The malaria case-fatality rate remained unchanged over time in both age groups, an indication that the quality of severe malaria case management has not yet improved. The reduction in the absolute number of severe malaria cases caused by the rapid therapeutic response to ACTs may result in hospitalization of only the sickest patients, which may increase malaria-specific mortality if not accompanied by improved case management. Thus, further efforts are still needed to improve health outcomes beyond what has been accomplished by reducing transmission.

Health service coverage, completeness of reporting over time, and health-seeking behaviors are the major limitations of HIS data. However, persons in general enjoy comparatively good access to health service facilities and community level care. Thus, the information obtained captures most cases in the country. No major changes in the HIS occurred during this period. Thus, the malaria cases and deaths recorded reliably indicate the time trend in malaria incidence. Moreover, to demonstrate a consistent finding, we have included malaria-attributed outpatient visits, admissions, and deaths to control any change in access and use of health services and completeness of reporting over time.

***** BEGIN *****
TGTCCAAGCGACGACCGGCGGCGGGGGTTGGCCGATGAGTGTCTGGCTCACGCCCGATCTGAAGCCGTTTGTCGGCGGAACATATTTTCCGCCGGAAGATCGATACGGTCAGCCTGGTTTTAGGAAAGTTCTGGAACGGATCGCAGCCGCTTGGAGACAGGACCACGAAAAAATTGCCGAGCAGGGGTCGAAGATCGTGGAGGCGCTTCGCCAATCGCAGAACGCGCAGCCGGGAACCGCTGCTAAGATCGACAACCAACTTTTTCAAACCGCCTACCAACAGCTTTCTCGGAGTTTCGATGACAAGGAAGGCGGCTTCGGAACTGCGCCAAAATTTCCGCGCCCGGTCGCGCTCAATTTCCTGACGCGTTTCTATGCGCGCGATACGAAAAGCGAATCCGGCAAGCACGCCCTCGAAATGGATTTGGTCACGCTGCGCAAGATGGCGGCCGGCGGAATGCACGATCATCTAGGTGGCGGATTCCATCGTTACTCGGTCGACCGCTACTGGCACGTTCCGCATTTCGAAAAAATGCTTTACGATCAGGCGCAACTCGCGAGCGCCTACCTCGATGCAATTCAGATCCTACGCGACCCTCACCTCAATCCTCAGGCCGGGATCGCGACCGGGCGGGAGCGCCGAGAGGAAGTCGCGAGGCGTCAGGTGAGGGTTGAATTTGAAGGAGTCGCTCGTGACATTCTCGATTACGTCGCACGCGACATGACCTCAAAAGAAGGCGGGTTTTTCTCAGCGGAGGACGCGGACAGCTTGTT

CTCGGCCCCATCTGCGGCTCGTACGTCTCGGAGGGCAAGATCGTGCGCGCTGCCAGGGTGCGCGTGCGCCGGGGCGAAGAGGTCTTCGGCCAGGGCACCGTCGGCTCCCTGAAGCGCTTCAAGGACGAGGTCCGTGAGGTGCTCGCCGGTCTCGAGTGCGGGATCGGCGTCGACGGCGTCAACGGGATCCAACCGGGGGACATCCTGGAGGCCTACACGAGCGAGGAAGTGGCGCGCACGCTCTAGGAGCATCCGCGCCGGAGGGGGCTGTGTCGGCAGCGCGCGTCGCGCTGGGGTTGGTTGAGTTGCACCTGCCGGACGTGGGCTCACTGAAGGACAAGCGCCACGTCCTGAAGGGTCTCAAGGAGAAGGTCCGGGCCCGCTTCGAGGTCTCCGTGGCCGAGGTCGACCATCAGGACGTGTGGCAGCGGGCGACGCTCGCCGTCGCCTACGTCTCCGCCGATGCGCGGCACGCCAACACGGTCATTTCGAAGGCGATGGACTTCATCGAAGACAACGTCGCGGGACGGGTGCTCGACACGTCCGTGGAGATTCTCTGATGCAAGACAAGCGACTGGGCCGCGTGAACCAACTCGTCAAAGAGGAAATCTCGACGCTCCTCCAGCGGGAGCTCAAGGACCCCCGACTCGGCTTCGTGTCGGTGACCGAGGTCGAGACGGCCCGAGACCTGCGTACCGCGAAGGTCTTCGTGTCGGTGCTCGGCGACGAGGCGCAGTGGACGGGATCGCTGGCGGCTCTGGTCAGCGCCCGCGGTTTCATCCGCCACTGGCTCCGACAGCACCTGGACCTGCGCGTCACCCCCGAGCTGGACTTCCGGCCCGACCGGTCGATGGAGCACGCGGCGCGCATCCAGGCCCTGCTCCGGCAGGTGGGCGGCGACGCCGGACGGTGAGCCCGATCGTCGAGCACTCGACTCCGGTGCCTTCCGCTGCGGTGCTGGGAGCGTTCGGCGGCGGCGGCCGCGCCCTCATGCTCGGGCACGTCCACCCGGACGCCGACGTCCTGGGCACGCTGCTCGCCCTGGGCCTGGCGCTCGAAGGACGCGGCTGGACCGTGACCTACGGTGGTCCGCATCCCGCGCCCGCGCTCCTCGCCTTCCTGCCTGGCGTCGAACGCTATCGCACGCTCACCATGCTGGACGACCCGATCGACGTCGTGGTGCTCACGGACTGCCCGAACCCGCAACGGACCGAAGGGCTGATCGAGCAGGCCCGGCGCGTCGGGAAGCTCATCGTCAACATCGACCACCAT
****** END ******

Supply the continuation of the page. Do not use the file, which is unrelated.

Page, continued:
These findings suggest that complete elimination of transmission can now be seriously considered. Elimination will require new goals and strategies adapted to the current malaria situation. New intervention approaches may be necessary to attack vector populations refractory to current approaches and to consolidate the reductions in burdens already achieved by the current integrated approach.

The primary challenge to sustain the current efforts and new intervention approaches will be the availability of funding. Thus, more work will be needed to secure sustained internal and external funding. The successful elimination of malaria in Taiwan was as a result of government initiative and commitment, development of basic health structures and community support, careful planning and organization, and strong assistance of international organizations. 28 Thus, it will be essential for the health service to show the political will to sustain high expenditures on malaria control even when it ceases to be a dominant proportion of the overall burden of disease. Failure to sustain the effort under these conditions seems to have been the main cause of the resurgence of malaria in India in the 1970s and 1980s, after achieving a 99.8% reduction in malaria incidence in the 1950s and 60s. 29

The unique physical situation of São Tomé and Principe provides additional reasons for optimism. The relatively small land surface of the islands, the accessibility of transmission zones, the small population, and the distance from the African mainland facilitate the distribution and impact of interventions. Antivector interventions are naturally assisted by the forces of island biogeography, which limit mosquito vectors to a single species and ensure that recolonization events will be relatively infrequent. Together, these characteristics make São Tomé and Principe uniquely suited for a strategy aiming to eliminate malaria from the islands. 30